Unlike the other inflation-linked savings accounts currently on the market, this one can be held within a cash ISA. But while that should make the Yorkshire BS Protected Capital Account Inflation Linked 2 Plan the best thing since sliced bread for those worried about inflation, it sadly falls some way short.
The account runs for 5 years and guarantees a minimum return of 1.5% over the whole period, equal to just 0.29% a year. You'll also receive a return based on any rise in inflation (measured by the Retail Price Index) but, unlike the other accounts, inflation is measured over the whole 5 years rather than each year. This is a distinct disadvantage if we experience sustained negative inflation.
To give an extreme example, suppose inflation rises by 5% in each of the next 2 years then falls by just over 3% in each of the following 3 years. The Yorkshire BS plan inflation-linked return would be pretty much nothing, as RPI at the end of year 5 is more or less where it started in year 1. Whereas an account which locks in inflationary returns each year would return an overall inflation link of 10%.
Linking returns to inflation in this way is far more advantageous to Yorkshire BS than customers. Why is the plan so stingy? Well, for starters, it's run by Credit Suisse who pay Yorkshire BS a sales commission of up to 4%. Add in Credit Suisse's margin and this plan needs a lot of fat on the bone to keep the bankers happy, that means lower potential returns for customers.
The fact it's run by Credit Suisse also adds an extra layer of risk, as if Credit Suisse can't afford to pay the promised return the plan could fail. It's covered up to £85,000 per person via the Financial Services Compensation Scheme (FSCS), but be aware of the 'counterparty' risk if you plan to invest more than this.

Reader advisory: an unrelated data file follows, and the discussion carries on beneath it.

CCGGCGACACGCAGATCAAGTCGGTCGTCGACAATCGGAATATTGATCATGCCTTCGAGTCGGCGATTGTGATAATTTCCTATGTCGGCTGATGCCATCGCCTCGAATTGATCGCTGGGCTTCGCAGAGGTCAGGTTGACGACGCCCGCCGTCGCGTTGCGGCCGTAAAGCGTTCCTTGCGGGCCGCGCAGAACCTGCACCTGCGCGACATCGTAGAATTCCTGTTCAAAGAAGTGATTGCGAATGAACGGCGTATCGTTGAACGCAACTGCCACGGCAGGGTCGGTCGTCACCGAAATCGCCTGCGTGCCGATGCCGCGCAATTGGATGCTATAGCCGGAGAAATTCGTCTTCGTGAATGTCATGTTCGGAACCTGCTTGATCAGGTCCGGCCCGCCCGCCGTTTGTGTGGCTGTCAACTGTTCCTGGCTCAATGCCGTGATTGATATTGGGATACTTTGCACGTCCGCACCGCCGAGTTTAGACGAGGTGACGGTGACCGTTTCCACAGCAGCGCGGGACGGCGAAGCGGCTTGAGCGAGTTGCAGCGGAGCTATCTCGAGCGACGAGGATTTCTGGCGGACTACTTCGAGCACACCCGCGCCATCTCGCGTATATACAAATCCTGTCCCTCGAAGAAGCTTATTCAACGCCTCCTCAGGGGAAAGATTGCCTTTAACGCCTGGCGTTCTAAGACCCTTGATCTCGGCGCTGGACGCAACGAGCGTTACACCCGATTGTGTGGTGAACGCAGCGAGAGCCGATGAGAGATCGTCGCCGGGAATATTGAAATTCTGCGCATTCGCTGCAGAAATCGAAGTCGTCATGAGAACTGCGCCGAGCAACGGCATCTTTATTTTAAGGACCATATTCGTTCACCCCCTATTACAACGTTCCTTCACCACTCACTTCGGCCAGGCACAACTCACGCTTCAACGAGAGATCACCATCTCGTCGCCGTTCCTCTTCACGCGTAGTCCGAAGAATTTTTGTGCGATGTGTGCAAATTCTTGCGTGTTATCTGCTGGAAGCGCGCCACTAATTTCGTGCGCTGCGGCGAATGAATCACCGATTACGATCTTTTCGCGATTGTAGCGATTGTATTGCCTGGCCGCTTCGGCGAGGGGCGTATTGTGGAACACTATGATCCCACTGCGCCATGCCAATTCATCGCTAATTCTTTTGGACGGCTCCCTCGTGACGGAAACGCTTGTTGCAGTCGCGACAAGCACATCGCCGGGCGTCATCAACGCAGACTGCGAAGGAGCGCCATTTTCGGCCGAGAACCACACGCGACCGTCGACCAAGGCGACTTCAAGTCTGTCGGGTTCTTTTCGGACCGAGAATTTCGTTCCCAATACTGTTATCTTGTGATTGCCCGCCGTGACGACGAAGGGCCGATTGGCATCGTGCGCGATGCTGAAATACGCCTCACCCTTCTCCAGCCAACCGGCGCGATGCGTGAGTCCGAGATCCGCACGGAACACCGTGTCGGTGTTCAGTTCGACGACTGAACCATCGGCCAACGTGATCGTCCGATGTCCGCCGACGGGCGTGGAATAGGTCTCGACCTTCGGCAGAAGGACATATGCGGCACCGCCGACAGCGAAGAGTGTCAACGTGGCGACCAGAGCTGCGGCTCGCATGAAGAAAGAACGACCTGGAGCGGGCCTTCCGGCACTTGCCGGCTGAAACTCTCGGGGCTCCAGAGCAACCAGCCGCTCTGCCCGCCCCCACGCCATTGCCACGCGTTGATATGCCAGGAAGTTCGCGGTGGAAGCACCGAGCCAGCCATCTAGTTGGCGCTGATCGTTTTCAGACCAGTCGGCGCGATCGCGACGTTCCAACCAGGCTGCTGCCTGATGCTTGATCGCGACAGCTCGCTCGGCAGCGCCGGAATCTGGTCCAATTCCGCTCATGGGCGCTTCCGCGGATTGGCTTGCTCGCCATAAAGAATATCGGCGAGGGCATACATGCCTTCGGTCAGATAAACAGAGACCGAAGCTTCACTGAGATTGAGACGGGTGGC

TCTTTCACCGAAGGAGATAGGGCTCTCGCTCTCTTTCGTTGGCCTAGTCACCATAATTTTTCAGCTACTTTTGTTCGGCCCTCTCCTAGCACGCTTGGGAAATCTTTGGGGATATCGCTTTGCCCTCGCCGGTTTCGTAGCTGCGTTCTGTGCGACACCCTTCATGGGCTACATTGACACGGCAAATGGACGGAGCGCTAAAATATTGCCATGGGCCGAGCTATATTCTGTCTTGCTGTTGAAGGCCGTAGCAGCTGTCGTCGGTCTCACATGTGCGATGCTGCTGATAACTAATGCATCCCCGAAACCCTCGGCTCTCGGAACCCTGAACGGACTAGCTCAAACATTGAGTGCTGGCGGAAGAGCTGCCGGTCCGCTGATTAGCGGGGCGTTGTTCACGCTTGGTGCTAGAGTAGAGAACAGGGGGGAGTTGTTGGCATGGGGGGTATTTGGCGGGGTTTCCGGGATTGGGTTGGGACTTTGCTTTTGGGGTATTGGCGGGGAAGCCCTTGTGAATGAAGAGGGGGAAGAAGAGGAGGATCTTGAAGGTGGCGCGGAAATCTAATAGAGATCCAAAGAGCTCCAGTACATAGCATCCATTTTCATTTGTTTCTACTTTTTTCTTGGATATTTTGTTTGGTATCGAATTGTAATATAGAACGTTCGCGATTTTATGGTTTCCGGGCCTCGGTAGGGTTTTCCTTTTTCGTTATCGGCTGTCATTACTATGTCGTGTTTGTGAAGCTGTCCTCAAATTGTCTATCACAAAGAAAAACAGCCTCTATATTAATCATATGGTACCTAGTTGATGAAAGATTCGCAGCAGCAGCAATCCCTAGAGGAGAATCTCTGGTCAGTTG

If you want to withdraw your money before maturity then you'll be hit with an unspecified penalty and a £100 & VAT fee if you're also transferring the ISA.
Despite these downsides, is the plan a good hedge against inflation? For taxpayers the fact it can be held within a cash ISA is a boon, as this ensures inflation beating returns. However, the method of inflation-linking is disadvantageous if we experience sustained negative inflation (i.e. deflation) and the extra interest paid is negligible.
If annual inflation averages 3% over the next 5 years this plan should return 3% x 5 + 1.5% = 16.5% (it'll actually be slightly more due to compounding of inflation, but let's not confuse things).
An account paying inflation plus 1.5% a year would return (3% + 1.5%) x 5 = 22.5%, equal to 18% for basic rate taxpayers and 13.5% for higher rate taxpayers.
So in general a basic rate taxpayer would still probably be better off using a plan like those offered by BM Savings and the Post Office, despite them being unavailable within a cash ISA hence taxable.
In conclusion, Yorkshire BS could have had a hot product on their hands, but greed appears to have gotten in the way - reducing the appeal of this plan for most savers.